Words and Photos by Seth Lightcap
I hadn’t looked at a weather radar in over a month, maybe two, but on the night of June 4, I just happened to click that button. When the screen popped up it was almost comical. Sure, the forecast had called for a little snow, but really? It was June and had been nearly 80 the past two days in Tahoe.
The giant green radar blob that I saw crushing into Northern Cali that night looked like ‘Slimer’ from the Ghostbusters mowing down Bill Murray. Ummmm ... Yes, please! I’m always ready for a gooey frozen faceshot of Pacific Ocean ectoplasm, let alone in June. A 9:30 p.m. audible was called — dark-thirty wake up to chase down Slimer the next day.
Judging by the radar loop, my best guess was that the blob had clobbered Lassen Volcanic National Park. Positioned perfectly between the Northern Sierra and Mt. Shasta, Mt. Lassen and the surrounding peaks are a known storm magnet and collect a deep snowpack that’s usually shreddable until mid-summer. I hadn’t been back to Lassen yet this season but it seemed like the 'drop everything' day to make it happen. Little doubt that this exotic June powder window wouldn’t last long, if even hours.
The dawn push was a gruesome reality but the bleary-eyed drive was quickly forgotten upon our arrival in Lassen. We stepped out of the car straight into a scene from February — frigid temps and a thick layer of winter snow. The adventure that unfolded in front of us that day was one we’ll never forget and was an epic reminder why we chase snow well into the summer every year. As usual, my wife Allison and I have been enjoying a rather fantastic summer shred season including a handful of killer days in June already. We’ll put away the boards after we have a 'meh' day of riding, but until then, we’ll be keepin’ winter alive lickin’ the still snowy chops of the Sierra and the Cascades.
If you’re down to click it, i’m down to share the stoke, so here’s a few shots from Lassen to start a new story series called Keepin’ Winter Alive. Enjoy, and remember ... it’s always a pow day somewhere.
Part two of the Keepin’ Winter Alive series dropping soon — Bike-to and Boat-to Sierra steeps.
Temps hovered at around 25 degrees when we arrived at the south entrance of Lassen NP on June 5th. The road through the park had been closed due to the storm so we parked at 6,700 feet at the Kohm Yah-mah-nee Visitor Center. Three to five inches of fresh on the ground at the parking lot.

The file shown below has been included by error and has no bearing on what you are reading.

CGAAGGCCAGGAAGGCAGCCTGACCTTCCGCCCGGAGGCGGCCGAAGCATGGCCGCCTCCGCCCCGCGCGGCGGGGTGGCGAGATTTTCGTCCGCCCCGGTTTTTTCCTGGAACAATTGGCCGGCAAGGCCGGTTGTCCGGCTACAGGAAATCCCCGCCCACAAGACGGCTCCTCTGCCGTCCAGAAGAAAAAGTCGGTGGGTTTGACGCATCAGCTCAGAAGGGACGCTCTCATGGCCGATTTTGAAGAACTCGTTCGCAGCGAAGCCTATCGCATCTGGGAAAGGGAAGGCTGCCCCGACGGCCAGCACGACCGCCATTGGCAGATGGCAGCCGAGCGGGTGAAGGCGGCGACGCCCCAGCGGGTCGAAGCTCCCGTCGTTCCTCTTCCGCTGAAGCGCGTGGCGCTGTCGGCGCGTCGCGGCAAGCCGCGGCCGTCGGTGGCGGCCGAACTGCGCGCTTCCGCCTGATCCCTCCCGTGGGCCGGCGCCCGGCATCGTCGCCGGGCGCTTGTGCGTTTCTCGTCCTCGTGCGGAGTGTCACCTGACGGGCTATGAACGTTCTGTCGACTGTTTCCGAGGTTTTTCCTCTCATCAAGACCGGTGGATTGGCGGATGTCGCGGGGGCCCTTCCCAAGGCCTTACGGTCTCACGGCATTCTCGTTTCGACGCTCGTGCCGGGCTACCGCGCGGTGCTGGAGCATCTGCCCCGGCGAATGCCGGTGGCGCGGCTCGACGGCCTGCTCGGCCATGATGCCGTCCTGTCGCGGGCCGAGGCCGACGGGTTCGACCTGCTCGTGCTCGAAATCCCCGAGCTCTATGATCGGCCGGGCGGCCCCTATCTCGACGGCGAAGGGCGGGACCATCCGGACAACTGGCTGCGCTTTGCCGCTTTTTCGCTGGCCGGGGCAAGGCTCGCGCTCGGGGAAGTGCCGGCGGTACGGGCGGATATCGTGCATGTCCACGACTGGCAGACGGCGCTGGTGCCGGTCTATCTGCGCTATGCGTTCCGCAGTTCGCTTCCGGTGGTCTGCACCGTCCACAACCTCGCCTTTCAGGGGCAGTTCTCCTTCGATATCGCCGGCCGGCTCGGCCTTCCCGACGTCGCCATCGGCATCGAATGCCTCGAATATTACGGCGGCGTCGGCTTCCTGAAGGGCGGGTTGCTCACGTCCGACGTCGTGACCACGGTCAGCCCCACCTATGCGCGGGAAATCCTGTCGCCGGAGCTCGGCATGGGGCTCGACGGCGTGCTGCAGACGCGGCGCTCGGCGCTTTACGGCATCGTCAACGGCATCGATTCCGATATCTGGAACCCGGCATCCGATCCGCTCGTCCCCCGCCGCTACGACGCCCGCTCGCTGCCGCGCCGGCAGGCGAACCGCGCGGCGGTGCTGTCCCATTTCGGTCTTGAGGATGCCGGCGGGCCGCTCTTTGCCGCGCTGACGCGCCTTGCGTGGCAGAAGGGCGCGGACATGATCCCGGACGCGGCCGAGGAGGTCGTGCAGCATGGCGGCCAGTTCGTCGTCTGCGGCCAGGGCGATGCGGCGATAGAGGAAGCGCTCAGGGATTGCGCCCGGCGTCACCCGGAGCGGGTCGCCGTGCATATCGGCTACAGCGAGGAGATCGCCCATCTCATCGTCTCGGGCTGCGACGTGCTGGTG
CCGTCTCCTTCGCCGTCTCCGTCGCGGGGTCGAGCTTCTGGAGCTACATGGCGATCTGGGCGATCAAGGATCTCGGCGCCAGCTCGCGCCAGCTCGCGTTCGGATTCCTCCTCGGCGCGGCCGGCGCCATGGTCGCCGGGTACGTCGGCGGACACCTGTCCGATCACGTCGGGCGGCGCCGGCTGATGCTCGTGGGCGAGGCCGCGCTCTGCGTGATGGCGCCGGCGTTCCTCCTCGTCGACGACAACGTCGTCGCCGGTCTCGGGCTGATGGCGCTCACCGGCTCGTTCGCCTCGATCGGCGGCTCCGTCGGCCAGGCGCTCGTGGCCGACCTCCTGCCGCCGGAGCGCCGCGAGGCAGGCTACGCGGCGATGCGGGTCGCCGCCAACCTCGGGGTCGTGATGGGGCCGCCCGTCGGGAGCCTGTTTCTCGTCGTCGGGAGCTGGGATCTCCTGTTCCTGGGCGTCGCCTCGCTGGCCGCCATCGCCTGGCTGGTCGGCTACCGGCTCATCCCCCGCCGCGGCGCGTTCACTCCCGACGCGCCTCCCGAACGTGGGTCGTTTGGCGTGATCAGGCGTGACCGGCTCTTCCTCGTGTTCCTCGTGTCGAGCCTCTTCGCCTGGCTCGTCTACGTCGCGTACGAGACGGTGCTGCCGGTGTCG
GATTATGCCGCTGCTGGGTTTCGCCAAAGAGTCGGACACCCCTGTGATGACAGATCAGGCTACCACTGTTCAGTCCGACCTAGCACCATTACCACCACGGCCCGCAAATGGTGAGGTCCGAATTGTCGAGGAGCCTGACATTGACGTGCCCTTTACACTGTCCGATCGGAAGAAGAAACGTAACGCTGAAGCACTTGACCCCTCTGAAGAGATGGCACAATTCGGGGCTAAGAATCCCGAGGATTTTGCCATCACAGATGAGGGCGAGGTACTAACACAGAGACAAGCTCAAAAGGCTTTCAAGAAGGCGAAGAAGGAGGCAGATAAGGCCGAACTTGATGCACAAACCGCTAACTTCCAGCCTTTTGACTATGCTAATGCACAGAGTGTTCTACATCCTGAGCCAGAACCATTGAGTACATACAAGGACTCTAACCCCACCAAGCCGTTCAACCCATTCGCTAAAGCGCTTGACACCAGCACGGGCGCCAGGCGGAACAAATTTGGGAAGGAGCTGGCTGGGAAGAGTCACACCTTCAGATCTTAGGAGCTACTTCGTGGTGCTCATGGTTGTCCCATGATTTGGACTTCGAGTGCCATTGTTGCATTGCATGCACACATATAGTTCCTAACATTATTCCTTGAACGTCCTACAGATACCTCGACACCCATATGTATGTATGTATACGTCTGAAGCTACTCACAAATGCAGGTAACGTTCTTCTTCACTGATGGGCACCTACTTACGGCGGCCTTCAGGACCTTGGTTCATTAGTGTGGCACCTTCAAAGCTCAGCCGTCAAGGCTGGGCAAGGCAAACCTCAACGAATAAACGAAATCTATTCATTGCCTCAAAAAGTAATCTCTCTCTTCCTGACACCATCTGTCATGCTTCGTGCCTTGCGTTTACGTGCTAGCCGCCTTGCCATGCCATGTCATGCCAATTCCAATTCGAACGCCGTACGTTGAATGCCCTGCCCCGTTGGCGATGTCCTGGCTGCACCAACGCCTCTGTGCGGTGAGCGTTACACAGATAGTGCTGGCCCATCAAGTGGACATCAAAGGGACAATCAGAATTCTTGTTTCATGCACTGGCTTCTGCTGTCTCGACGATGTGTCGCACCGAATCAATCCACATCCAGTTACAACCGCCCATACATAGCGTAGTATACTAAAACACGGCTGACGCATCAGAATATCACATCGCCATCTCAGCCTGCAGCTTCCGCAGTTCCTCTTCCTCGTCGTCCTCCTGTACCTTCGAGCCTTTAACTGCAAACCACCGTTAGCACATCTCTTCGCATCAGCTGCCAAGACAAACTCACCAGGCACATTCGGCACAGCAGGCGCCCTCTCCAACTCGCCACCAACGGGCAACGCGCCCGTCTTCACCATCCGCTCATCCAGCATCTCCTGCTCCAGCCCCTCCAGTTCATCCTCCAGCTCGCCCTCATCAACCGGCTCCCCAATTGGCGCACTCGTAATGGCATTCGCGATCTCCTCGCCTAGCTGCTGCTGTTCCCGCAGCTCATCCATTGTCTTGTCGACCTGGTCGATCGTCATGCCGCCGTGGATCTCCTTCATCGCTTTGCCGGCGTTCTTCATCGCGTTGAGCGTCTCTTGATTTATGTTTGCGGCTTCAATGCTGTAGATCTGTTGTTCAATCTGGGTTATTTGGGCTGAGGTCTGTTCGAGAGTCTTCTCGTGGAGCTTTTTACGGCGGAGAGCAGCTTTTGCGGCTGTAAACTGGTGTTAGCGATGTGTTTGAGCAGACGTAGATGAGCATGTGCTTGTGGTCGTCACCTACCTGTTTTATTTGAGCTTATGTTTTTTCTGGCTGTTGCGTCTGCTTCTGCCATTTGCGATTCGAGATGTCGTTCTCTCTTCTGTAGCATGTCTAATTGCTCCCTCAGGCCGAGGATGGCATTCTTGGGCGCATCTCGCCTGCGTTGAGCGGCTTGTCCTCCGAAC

We toured into the 8,000-foot to 9,000-foot sub-peaks surrounding Mt. Lassen. At about 8,000 feet we were breaking trail through over a foot of new snow.
Strong storm winds had packed the powder into a soft layer that was effortless to rip and easy on the head as you weren’t bottoming out. A fat snowpack in the trees and most bowls had us ripping turns at full speed.
It kinda felt like February for some reason. Photo By Allison Lightcap.
We did five laps on three different peaks in the zone. The sun would pop out for a few minutes only to be quickly shrouded by dense, fast moving clouds. Temps barely cracked 30 degrees all day and we rode winter snow on our last lap at 6 p.m.
Between the wind deposition and the assumption of rapid warming, we were extremely suspect of the stability of the new snow layer. I jumped on it, ski cut it and slashed at pockets left and right, but nothing. We saw no movement whatsoever. So we toured and shredded through the deepest stashes.
This lap kicked our expectations for the day in the face. Yeah, like bloody broken teeth. When the alarm went off at 4 a.m. we almost didn’t rally. It was only forecasted to snow 3-5 inches. Photo by Allison Lightcap.
I have a hard time convincing Allison to start riding her mountain bike every spring. She says it just doesn’t compare to the bliss of snowboarding. Having pedalled an already dusty trail with her the day before, this mission was a serious setback for mountain bike morale.
We walked out onto the road at the end of the day just adjacent to a gurgling pool of green goo that was frothing with noxious sulfur gases. Slimer had left his mark on Lassen Volcanic National Park.